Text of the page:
3.  Cut each of the sewn strips into 2.5" X 6.5" rectangles.  I pressed toward the dark on the outside strips and away from the middle for the middle strip.
You will have 8 blocks of from each of your 7 different colored fabric strips. If you use fat quarters, you will have 4 blocks from each of 14 different fabrics.
I've always been a fan of sashing as you go. I couldn't decide if I wanted a corner stone in the sashing or if I wanted plain white around each plus, so I made a little quilt with each.  I divided my blocks into two piles.  One of the quilts has 25 blocks for a 5 X 5 setting and one quilt has 30 blocks for a 5 X 6 setting. You have cut enough white strips to make sashing for two quilts or 1 large quilt.

4.  For the 25 block quilt sashing, from your white strips cut  2.5" X WOF strips into (25) 6.5" rectangles and (25) 8.5" rectangles. If you are making 1 quilt with these blocks you will cut (56) 6.5" rectangles and (56) 8.5" rectangles for a 7 X 8 setting. (or 54 if you are doing a 6 X 9 setting.

5.  Sew the 6.5" strip to the right side of the blocks.
 6.  Sew the 8.5" strips to the bottom of the block.

7.  When the quilt is sewn together, you have an almost completely sashed quilt.  To finish the sashing for a small quilt, from your 2.5" X WOF white fabric strips cut (5) 6.5" rectangles, (6) 2.5" squares and (5) 8.5" rectangles.  Sew the 8.5" rectangles together.  Sew one 2.5" square to each of the 6.5" rectangles and then sew them together and sew 1 square to the end.  Sew the long strip with 8.5" rectangles to the top of the quilt.  Sew the strip with the 2.5" squares and 6.5" rectangles to the left side of the quilt.  If you are making a larger quilt, adjust this to make sashing strips for the left side and bottom of your quilt.  You can put a border on the quilt or just quilt it and bind it.  You're on your own for that part.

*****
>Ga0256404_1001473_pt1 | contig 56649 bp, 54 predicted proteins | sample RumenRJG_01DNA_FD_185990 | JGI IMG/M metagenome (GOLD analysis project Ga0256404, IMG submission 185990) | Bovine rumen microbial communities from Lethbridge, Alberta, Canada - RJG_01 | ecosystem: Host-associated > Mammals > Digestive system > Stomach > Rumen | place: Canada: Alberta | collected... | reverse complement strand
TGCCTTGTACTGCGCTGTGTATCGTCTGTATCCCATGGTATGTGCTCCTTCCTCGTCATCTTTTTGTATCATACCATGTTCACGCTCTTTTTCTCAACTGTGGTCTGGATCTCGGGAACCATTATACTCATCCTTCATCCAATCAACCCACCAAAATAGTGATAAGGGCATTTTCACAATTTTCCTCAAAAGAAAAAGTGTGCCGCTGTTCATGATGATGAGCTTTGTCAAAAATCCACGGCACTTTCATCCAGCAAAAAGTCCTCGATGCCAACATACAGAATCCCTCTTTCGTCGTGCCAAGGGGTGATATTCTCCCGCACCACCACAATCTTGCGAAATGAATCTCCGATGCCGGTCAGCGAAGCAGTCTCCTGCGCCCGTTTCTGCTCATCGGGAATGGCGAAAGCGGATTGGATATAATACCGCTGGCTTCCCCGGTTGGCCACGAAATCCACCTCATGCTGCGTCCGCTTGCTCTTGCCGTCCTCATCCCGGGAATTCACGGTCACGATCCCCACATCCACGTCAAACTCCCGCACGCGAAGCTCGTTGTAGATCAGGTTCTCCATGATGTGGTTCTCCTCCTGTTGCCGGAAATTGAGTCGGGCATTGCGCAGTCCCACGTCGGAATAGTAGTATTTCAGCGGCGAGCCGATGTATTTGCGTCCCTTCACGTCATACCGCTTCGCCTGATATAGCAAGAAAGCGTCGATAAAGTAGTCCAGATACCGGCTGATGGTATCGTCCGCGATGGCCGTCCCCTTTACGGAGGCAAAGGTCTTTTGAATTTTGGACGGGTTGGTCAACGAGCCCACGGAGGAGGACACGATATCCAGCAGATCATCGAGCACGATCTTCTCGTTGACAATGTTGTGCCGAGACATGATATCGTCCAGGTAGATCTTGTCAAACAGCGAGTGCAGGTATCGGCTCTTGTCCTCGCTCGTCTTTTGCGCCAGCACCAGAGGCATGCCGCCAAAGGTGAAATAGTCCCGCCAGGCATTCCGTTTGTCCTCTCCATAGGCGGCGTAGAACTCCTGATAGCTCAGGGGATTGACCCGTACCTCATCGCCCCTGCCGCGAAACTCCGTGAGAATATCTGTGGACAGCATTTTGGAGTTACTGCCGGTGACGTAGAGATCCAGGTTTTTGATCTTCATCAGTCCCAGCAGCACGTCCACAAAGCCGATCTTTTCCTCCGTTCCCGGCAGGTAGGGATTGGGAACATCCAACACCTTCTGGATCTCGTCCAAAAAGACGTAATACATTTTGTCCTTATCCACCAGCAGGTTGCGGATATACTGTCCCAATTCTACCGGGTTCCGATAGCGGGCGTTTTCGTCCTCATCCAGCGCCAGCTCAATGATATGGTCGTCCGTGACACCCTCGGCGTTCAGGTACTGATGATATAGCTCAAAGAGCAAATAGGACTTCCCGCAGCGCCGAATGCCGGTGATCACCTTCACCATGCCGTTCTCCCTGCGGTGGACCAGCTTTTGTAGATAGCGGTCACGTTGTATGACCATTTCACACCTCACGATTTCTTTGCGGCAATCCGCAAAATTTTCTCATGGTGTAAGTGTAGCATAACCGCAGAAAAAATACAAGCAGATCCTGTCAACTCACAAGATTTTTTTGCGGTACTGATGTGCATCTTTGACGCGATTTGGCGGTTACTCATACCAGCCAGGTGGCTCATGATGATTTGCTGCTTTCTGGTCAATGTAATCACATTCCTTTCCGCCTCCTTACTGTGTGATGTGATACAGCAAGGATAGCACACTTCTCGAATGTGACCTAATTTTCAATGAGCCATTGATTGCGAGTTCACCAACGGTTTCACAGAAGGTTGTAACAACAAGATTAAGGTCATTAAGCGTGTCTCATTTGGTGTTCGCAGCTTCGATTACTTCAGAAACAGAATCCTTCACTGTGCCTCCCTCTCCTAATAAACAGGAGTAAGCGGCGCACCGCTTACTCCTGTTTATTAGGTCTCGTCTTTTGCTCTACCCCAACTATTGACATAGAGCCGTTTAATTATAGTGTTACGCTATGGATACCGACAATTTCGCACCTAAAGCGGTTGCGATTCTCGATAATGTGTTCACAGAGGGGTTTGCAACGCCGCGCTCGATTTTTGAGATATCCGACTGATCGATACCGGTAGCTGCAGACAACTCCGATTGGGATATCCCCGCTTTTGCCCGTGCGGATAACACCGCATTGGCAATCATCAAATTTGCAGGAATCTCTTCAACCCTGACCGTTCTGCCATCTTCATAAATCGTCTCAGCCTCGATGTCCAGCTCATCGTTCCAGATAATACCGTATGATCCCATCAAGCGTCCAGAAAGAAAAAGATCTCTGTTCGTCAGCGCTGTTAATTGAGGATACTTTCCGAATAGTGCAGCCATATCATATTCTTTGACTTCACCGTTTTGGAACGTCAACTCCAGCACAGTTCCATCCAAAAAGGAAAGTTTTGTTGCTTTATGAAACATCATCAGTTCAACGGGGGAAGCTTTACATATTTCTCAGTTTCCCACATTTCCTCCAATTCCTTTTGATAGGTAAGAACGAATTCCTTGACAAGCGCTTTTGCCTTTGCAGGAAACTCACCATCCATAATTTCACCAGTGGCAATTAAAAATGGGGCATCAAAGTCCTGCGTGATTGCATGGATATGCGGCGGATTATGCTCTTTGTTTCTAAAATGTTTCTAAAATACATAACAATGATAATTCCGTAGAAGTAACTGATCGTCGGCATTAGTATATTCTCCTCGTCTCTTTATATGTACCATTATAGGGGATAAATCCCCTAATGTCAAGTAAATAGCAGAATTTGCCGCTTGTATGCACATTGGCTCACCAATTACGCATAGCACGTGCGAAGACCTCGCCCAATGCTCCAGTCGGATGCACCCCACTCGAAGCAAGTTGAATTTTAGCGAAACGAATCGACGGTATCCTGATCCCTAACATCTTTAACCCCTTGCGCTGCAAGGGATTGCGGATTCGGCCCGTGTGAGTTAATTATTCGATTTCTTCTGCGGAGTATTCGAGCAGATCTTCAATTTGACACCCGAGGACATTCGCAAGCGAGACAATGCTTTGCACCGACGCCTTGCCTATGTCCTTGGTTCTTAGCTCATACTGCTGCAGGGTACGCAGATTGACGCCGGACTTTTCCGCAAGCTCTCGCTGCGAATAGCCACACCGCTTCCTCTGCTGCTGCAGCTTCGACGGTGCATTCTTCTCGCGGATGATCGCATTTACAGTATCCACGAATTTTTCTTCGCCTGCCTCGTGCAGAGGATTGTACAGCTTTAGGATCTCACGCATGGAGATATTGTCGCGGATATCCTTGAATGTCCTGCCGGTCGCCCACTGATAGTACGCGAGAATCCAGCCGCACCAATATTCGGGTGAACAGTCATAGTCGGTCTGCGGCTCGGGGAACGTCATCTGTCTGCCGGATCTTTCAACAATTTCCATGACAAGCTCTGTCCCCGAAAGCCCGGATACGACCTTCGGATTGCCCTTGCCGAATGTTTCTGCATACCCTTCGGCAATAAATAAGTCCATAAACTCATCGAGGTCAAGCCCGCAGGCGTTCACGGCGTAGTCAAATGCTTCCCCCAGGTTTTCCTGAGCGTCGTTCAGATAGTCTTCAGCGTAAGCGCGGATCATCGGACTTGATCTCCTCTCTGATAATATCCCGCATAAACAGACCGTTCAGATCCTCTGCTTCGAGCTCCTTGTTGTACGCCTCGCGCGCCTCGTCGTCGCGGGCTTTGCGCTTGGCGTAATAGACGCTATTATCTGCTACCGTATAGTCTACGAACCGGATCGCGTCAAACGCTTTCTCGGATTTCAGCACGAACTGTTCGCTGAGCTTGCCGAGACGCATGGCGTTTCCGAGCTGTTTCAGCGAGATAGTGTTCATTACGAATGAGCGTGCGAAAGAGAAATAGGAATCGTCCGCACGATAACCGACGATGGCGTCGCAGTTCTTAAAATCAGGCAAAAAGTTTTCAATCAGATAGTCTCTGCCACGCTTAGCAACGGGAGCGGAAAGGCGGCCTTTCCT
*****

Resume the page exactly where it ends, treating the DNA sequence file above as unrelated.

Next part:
Stay tuned to see what this sweet little quilt looks like with a corner stone in the sashing.


Sunday, November 6, 2016

November OMG

If you've paid any attention to my blog, you may have noticed that I have really old quilts sitting in my UFO box.  The OMG challenge has motivated me to get them out and finish them.  The latest find is a quilt I started about 8 years ago.  Kim Diehl visited our town and taught a couple of classes from her book, "Simple Traditions."  Kim Diehl has a great technique for machine appliqué so the quilt projects in her book can go pretty quickly. This UFO is a quilt I made from the book after I took the class.  I had the idea to add a lovely appliquéd border and so this top sat for a very long time while I thought about the border and then forgot about the quilt altogether.  When I pulled it out, I decided that if the quilt was going to ever be done, it just had to be quilted without a border.  If the appliqué hadn't happened for 8 years, it most likely never would.